Posts in Antitrust

Let the Music Play: The Performance Rights License Marketplace Thrives Only with Vigilant Antitrust Enforcement

On January 26, CBS broadcast the 63rd Annual Grammy Awards, which celebrated America’s finest recording artists and songwriters. Drawing a global audience with performances by super stars such as Aerosmith, Blake Shelton, and Ariana Grande, the event highlighted the music industry’s talents, innovation, and extraordinary financial success. Yet, what keeps the music flowing in a thriving marketplace is the fair operation of the performing rights license marketplace made possible by vigilant antitrust enforcement. The Department of Justice, Antitrust Division (the Department) is currently reviewing the consent decrees between the federal government and two performance rights organization behemoths: ASCAP (American Society of Composers, Authors, and Publishers) and BMI (Broadcast Music, Inc.). While conducting periodic reviews of antitrust law is smart policy, altering or scrapping the music decrees would be a mistake.

The Fifth Circuit Must Preserve the Patent-Antitrust Balance by Upholding Actavis

The pharmaceutical industry presents some of the most important and challenging issues lying at the intersection of the patent and antitrust laws. On the one hand, patents play a crucial role in the industry, which is unique in the cost and duration of reaching the market. But on the other, a complicated regulatory regime and the event of generic entry (which dramatically lowers price and which the brand firm has interest in delaying) opens the door for potentially anticompetitive behavior. One area where this tension has surfaced in recent years has involved the settlement of patent litigation. In 2013, in FTC v. Actavis, the Supreme Court held that agreements by which brand-name drug companies pay generics to settle patent litigation and delay entering the market could have “significant anticompetitive effects” and violate the antitrust laws.

USPTO, DOJ & NIST Issue Joint Policy Statement on Injunctions for Standard Essential Patents

Earlier this afternoon, the United States Patent and Trademark Office (USPTO, National Institute of Standards and Technology (NIST) and the U.S. Department of Justice, Antitrust Division (DOJ), issued a Joint Policy Statement on Remedies for Standards-Essential Patents Subject to Voluntary F/RAND Commitments (“2019 Joint Policy Statement”). This Joint Policy Statement explains that “[c]onsistent with the prevailing law… injunctive relief, reasonable…

Other Barks & Bites, Friday, December 6: Lawmakers Concerned with Copyright Restatement, USPTO Pushed to Keep SEP Injunction Policy, Qualcomm Pushes Back on Koh at Ninth Circuit

This week in Other Barks & Bites: the U.S. Supreme Court hears oral arguments over copyright status of the Official Code of Georgia Annotated; the Federal Circuit remands Ericsson appeal to calculate release payment in patent license; Apple, Ford and others urge the USPTO to retain policy against injunctions on companies practicing SEPs; Huawei asks the Fifth Circuit to undo the FCC’s ban preventing it from supplying U.S. networks; Sergey Brin and Larry Page relinquish executive duties at Google; U.S. antitrust regulators explore Amazon’s cloud business; Washington politicians send letter to ALI over Copyright Restatement Effort concerns; and Qualcomm challenges Judge Koh’s class action certification at the Ninth Circuit.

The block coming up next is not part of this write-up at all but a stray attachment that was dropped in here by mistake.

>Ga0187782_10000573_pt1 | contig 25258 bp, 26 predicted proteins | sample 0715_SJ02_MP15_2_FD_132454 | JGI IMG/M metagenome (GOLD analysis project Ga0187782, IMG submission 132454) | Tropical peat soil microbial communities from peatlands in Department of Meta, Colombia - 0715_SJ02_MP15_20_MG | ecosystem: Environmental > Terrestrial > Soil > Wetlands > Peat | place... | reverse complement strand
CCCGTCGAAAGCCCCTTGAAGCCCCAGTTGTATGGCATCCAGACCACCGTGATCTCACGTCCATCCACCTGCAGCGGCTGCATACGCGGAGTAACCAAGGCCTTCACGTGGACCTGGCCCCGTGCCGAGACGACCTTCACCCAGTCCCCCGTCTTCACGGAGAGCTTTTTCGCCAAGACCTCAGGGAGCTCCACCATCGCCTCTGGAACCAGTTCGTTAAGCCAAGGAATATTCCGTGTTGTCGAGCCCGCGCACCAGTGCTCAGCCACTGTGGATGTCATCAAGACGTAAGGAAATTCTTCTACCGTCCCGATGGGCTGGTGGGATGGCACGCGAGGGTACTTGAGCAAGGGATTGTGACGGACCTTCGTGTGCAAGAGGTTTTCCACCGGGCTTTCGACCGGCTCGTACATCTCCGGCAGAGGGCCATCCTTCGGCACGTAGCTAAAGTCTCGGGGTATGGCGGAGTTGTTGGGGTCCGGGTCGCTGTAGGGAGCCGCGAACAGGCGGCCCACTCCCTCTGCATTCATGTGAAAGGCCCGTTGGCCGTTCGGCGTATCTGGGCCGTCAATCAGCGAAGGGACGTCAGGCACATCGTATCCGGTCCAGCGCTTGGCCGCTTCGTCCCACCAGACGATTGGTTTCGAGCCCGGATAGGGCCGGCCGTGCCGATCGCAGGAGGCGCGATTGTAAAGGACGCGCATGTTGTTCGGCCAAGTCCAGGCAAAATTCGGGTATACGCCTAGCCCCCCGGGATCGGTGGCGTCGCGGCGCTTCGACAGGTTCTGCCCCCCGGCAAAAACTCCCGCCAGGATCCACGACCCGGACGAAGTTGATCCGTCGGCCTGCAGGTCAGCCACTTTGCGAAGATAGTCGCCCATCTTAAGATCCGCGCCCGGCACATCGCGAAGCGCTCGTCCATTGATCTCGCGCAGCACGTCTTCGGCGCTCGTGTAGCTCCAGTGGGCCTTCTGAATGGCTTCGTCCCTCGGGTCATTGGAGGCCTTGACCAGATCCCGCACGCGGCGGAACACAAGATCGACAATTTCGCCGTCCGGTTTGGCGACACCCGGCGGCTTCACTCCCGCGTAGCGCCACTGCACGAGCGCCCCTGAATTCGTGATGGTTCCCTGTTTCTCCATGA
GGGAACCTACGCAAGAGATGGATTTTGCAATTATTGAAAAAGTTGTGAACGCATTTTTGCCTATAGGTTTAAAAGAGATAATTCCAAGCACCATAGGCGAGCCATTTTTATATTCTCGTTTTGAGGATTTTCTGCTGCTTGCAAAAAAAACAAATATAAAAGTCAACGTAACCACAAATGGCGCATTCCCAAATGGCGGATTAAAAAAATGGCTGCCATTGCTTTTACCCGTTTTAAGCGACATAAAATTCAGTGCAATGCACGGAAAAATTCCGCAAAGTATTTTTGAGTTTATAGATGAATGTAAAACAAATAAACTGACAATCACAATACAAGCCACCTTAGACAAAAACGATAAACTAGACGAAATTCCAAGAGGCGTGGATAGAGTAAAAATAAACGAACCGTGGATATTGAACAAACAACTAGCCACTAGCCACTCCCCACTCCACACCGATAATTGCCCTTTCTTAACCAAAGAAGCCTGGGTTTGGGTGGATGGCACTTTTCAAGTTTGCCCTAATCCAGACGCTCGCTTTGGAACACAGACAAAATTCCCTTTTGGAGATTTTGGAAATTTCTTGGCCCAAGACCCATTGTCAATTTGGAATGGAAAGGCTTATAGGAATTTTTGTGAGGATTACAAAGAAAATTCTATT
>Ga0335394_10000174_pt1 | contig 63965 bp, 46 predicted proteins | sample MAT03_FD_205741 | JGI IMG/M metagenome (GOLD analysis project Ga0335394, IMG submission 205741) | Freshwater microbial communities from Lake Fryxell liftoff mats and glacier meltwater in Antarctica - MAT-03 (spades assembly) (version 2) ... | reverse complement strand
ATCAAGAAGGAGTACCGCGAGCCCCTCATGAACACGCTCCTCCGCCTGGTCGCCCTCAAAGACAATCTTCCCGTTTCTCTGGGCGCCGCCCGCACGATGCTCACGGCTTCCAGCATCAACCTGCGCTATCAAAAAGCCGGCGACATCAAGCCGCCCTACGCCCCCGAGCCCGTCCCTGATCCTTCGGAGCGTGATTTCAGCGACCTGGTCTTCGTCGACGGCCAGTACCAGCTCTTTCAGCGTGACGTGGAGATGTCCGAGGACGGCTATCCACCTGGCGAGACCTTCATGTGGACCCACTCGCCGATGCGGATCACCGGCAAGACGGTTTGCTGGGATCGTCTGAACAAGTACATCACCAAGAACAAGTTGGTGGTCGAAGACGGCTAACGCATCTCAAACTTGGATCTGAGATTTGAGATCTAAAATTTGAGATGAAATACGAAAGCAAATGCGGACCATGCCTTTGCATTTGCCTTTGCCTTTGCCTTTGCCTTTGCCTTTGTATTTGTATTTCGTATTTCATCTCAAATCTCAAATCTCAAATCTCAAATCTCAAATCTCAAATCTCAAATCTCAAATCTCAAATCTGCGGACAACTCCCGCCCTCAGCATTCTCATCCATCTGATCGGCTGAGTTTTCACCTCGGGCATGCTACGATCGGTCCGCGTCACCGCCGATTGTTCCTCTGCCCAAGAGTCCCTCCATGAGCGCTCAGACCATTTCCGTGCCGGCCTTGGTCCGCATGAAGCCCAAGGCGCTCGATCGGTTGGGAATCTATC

IP Holds Lessons for Antitrust Law; No Monopoly on Patent Appeals the Way to Go

In November, the UIC John Marshall Law School held their 63rd Annual Intellectual Property Conference in Chicago, IL.  The program consisted of four plenary sessions and nine breakout sessions covering artificial intelligence, patents, copyrights, trademarks, trade secrets, antitrust, and in-house counsel, as well as IT and privacy developments.  Speakers came from China, Europe, and the Middle East, and represented government, industry, academia, nonprofits, and practice. IPWatchdog’s Editor-In-Chief, Eileen McDermott was there. The program kicked off with a keynote address the Honorable Chief Judge Diane Wood of the U.S. Court of Appeals for the Seventh Circuit.  Titled “Antitrust & IP: Does It Need to Be Retooled?”, Chief Judge Wood spoke about the need for procedural and substantive reform. She began by observing that “[t]he general rule has been for many years — and I think this is entirely correct — that intellectual property is property.” She noted that this approach has been encapsulated in the Department of Justice and the Federal Trade Commission’s Guidelines for the Licensing of Intellectual Property, and that “the fundamentals of antitrust analysis are the same, although the answers may be a little different.” Citing standard essential patents as an example, she said that “there may be some real synergies back and forth between the IP field and the antitrust field that would be well worth exploring,” in particular when considering how antitrust law should approach access issues involving digital platforms, as what is sought is “FRAND-type access to these platforms. ”

Other Barks & Bites: USPTO Updates AIA Trial Practice Guide, VoIP-Pal Beats Four Apple IPR Petitions, and China is Top Filer of Blockchain Patents